Rural Housing Service: Additional Actions Would Help Ensure Reasonableness of Rental Assistance Estimates
What GAO Found
An interplay of three primary factors contributed to the funding gaps that the rental assistance program of the U.S. Department of Agriculture's Rural Housing Service (RHS) faced in fiscal years 2013–2015:
- Fiscal year 2013 sequestration and rescissions. An across-the-board cancelation of budgetary resources in March 2013 decreased the program's approximately $907 million budget by about $70 million.
- Unreliable methods for estimating rental assistance costs. RHS used a state-wide, per-unit average cost to calculate rental assistance agreement amounts. This resulted in some properties receiving more funds than needed, tying up funds that could have been used for other properties.
- Limited management flexibility. RHS had limited ability to adjust its program management to help prevent funding gaps. For example, RHS does not have authority to fund agreement renewals for less than 1 year.
RHS took steps to mitigate the effects of the funding gaps on property owners, but some had negative consequences. For example, to cover fiscal year 2014–2015 gaps, RHS used unexpended rental assistance funds from properties that had exited the program. But, as a result, the program lost the associated rental assistance units and RHS could not re-assign the units to other properties.
RHS has taken steps under its existing authorities to help prevent future funding gaps but lacks certain plans and controls to help ensure its estimates of rental assistance costs are reasonable. In fiscal year 2016, RHS began using a new cost model integrated with its program information system that more accurately estimates rental assistance agreement renewals. For instance, the model estimates renewal costs based on property-level data rather than state-wide averages. RHS also began including estimates of agreements that would need two renewals in the same fiscal year (a number of which are to be expected) in budget requests. But, GAO found weaknesses in aspects of RHS's budget estimation and execution of rental assistance. Specifically, RHS:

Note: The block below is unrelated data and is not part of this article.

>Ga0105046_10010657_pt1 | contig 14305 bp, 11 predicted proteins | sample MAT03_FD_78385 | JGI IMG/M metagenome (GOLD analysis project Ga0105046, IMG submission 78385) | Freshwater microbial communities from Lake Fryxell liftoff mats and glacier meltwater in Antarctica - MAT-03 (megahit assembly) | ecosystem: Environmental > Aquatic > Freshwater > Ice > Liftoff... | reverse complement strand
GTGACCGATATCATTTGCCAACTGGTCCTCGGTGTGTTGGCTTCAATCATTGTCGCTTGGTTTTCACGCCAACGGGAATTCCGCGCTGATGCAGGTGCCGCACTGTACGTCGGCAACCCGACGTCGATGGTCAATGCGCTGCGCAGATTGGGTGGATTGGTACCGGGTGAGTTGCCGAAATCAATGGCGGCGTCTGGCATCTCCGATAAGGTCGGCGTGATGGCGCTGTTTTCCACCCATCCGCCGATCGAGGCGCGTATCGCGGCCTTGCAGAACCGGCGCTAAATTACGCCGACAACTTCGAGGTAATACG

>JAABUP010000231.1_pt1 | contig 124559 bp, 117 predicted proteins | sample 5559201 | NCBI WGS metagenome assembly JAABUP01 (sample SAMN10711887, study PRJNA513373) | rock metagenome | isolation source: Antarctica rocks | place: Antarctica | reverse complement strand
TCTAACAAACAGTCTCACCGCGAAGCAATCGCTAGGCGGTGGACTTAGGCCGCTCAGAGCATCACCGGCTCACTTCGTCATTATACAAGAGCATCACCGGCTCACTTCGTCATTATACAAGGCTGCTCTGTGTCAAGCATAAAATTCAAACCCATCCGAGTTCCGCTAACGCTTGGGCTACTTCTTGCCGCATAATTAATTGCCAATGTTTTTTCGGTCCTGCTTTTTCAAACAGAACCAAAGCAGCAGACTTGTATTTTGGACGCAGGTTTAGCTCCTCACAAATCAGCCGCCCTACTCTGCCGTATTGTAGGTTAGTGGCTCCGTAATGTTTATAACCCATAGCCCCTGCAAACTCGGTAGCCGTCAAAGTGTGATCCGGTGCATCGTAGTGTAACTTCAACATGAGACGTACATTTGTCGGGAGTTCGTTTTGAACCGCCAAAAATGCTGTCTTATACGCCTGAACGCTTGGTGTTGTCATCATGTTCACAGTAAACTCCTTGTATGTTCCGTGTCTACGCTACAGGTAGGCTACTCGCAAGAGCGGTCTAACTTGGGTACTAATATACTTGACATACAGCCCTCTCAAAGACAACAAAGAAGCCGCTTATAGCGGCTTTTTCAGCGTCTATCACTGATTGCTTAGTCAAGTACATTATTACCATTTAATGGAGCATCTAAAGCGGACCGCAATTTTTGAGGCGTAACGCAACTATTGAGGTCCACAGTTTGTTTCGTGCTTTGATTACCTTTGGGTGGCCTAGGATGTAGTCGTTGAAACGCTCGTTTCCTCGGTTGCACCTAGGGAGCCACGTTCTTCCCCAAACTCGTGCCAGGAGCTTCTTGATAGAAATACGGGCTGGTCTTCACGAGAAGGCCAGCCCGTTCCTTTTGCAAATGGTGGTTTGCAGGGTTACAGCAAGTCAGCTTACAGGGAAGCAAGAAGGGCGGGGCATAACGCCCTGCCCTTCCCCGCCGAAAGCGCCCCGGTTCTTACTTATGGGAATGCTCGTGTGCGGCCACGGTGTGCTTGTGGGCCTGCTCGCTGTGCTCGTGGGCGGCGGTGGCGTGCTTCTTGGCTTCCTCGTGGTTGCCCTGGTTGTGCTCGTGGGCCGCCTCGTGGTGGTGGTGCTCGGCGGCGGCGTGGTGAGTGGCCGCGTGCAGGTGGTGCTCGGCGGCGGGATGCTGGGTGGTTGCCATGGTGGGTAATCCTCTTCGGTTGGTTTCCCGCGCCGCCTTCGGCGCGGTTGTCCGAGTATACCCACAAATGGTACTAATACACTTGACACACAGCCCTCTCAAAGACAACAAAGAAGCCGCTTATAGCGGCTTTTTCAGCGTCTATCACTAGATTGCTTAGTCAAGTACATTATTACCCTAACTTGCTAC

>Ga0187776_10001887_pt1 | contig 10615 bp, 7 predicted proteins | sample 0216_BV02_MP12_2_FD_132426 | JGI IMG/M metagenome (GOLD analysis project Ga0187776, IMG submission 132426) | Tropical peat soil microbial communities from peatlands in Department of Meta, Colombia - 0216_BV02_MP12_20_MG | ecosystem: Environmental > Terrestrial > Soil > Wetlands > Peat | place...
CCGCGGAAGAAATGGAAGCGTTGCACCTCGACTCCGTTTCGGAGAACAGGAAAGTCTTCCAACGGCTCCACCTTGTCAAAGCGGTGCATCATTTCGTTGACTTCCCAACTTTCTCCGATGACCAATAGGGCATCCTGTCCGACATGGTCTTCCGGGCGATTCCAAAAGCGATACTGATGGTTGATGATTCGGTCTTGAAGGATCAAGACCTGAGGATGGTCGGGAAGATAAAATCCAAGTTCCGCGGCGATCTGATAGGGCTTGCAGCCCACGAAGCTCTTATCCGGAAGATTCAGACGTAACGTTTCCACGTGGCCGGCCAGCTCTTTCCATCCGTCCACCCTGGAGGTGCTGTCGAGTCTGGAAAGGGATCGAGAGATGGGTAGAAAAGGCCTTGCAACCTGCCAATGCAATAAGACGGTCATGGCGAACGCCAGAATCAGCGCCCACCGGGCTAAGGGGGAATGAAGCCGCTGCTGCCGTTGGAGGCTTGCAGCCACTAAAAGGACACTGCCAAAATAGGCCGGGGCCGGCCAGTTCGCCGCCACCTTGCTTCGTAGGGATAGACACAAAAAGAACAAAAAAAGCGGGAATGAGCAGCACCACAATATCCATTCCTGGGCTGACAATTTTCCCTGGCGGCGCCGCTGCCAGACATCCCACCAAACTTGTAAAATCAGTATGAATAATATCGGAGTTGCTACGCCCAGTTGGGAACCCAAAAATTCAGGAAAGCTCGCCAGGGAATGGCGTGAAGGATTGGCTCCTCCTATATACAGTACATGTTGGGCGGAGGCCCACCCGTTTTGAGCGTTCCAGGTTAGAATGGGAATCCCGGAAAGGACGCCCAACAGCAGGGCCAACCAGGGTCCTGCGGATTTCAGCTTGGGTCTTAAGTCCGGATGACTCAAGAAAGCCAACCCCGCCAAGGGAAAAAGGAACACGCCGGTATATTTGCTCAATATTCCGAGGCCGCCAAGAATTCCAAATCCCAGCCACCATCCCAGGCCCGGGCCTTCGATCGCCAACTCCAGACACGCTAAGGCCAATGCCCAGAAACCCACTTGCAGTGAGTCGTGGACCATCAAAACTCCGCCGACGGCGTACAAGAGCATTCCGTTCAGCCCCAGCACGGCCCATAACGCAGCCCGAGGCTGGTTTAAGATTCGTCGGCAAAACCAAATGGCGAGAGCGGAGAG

- does not have a plan for ongoing monitoring or testing of the new estimation method. Federal internal control standards call for management to establish monitoring activities and evaluate results.
- lacks controls to detect misestimates of rental assistance, a problem RHS experienced during early use of the model. Federal internal control standards call for control activities for information systems to respond to risks.
- has not used the appropriate inflation rates in its budget estimates since fiscal year 2009. Office of Management and Budget guidance states budgets should be consistent with the economic assumptions it provides.
- has not provided staff guidance on their responsibilities for determining whether properties' rental assistance should be renewed. Federal internal control standards call for documenting responsibilities through policies.
The weaknesses may exist partly because RHS continues to refine its estimation method, which has been in effect for about 2 years. By addressing them, RHS would have greater assurance that it will develop the best possible estimates.
Why GAO Did This Study